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Beth Jones: Trauma Patient

Beth Jones: Trauma Patient

Help in the Most Critical Times

"They responded in amazing ways. I felt like I had the whole hospital ready for me."

Beth is an experienced trail runner and hiker. She leads backpacking trips and day hikes to help people connect to nature. But while on a solo hike in the winter of 2022, Beth suffered life-threatening injuries.

Coming down the mountain behind her home, Beth slipped on a patch of snow and fell. She estimates she slid about 50 to 60 feet before striking a tree at high speed.

"I don't remember impacting it," she says of the tree. "I remember it coming at me, and then I remember lying next to it on the ground in this kind of divot in the mountain. It was kind of like the mountain was holding me. And I thought, I'd better get home.

"I stood up, and as soon as I stood up, I realized that I was in trouble, that there was a lot more wrong with me. I couldn't walk or go anywhere."

Beth called 911, and a rescue team located her and lifted her down off the mountain. An ambulance rushed her to UPMC Williamsport's trauma unit.

Her injuries included 12 broken vertebrae, six broken ribs, a broken bone in her shoulder, a broken orbital bone, and a broken finger. She also had a concussion, lacerations in her head that needed stitches, and was hypothermic from lying in the snow.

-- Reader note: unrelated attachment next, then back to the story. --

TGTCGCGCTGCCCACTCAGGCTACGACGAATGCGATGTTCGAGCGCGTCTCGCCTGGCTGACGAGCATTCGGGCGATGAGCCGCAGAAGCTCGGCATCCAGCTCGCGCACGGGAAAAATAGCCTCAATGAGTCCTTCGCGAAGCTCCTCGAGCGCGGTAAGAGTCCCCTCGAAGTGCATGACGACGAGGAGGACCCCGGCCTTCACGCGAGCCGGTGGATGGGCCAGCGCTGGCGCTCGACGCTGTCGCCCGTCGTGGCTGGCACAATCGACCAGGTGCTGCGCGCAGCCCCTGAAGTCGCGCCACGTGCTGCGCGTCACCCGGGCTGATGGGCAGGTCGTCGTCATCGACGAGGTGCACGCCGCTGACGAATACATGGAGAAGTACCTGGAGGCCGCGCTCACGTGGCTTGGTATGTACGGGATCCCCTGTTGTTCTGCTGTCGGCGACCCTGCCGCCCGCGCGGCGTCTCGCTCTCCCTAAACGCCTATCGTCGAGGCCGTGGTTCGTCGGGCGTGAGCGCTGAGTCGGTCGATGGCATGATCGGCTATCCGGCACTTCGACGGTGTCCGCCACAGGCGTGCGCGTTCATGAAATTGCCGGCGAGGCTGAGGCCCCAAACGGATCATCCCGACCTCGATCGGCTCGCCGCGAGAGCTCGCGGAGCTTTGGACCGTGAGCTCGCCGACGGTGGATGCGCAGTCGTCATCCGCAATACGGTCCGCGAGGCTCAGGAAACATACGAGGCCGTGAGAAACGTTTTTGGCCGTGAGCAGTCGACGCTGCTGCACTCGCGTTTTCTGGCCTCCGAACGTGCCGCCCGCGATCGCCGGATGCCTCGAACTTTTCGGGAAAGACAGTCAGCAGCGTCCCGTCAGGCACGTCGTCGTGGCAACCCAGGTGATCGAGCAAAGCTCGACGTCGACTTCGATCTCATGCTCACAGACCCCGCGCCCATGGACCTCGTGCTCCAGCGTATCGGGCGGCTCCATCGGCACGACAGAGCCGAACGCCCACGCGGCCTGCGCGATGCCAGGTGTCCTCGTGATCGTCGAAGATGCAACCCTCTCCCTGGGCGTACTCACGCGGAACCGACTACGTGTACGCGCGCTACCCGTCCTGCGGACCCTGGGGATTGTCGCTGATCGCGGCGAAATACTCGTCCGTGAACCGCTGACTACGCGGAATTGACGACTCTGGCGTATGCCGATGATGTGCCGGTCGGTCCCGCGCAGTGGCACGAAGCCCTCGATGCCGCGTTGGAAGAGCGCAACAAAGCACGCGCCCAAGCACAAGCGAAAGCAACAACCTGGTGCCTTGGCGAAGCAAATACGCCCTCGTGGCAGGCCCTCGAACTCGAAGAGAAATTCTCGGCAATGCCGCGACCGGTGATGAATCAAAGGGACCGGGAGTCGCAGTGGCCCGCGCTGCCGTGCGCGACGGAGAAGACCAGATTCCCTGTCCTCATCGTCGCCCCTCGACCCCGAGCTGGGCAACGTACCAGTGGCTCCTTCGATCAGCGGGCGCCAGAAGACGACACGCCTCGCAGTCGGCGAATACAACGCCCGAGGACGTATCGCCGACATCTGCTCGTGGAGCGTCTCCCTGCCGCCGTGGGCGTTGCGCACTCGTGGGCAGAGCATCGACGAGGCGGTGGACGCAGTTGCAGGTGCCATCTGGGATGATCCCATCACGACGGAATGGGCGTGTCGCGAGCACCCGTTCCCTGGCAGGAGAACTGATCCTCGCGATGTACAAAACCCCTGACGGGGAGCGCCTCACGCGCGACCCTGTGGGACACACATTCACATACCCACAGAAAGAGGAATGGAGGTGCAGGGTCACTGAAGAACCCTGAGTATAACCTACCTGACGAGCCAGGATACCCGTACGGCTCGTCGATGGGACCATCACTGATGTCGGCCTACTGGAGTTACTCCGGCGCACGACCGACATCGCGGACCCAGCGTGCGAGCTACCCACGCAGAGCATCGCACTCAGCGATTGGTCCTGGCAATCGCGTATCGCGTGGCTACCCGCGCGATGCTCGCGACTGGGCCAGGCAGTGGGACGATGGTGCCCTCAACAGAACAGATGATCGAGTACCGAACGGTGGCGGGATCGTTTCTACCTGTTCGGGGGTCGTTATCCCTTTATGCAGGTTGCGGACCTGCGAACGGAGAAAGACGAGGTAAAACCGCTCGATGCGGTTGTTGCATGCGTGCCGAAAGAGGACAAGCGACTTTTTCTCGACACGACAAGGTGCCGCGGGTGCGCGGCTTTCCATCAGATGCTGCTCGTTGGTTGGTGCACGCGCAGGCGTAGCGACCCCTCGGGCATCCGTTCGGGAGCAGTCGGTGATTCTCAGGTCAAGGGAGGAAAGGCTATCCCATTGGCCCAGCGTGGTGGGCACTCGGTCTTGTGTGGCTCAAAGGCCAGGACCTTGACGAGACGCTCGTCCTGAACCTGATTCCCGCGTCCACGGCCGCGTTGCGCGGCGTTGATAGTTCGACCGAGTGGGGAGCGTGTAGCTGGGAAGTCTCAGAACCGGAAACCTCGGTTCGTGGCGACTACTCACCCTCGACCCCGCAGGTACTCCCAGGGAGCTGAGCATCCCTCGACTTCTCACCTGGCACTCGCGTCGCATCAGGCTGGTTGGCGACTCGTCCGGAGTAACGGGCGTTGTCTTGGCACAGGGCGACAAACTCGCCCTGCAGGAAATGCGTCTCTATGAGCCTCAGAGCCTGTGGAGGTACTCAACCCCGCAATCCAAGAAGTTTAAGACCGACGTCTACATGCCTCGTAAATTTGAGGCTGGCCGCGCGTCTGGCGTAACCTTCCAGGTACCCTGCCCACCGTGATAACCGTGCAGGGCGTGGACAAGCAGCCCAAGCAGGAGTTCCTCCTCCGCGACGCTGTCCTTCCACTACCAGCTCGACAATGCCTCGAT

Although Beth remembers only bits and pieces of the care she received, the professionalism of the trauma team impressed her.

"They responded in amazing ways," she says. "I felt like I had the entire hospital ready for me. I know they probably had many other patients to attend to, but I felt like I was the only one."

Ronald Disimone, MD, performed fusion surgery on Beth to treat her spinal injuries. He installed two titanium rods and 24 screws to fuse together her thoracic spine. After the surgery, she spent several days in intensive care and a couple more in the step-down unit before transferring to physical therapy.

Beth remembers the physical therapy team's encouragement as they helped her take her first steps since her accident. She remembers walking down the hallway with her care team, looking out the window, and seeing the mountains.

"I think that was the turning point for me," she says. "Like, if I can do this, I can build on this."

Beth is back to doing what she loves, leading hikes and backpacking trips.

"Just being able to get out again and just being able to walk in the woods and be still in nature has been one of the biggest parts of my healing," she says.

She's thankful to everyone who helped her after her accident: from the 911 operator who took her call, to the firefighters and paramedics who responded, to her entire care team at UPMC Williamsport. She's gotten a chance to go back and thank all of them for helping her in her time of need.

Beth didn't choose to need emergency care, but she did choose UPMC.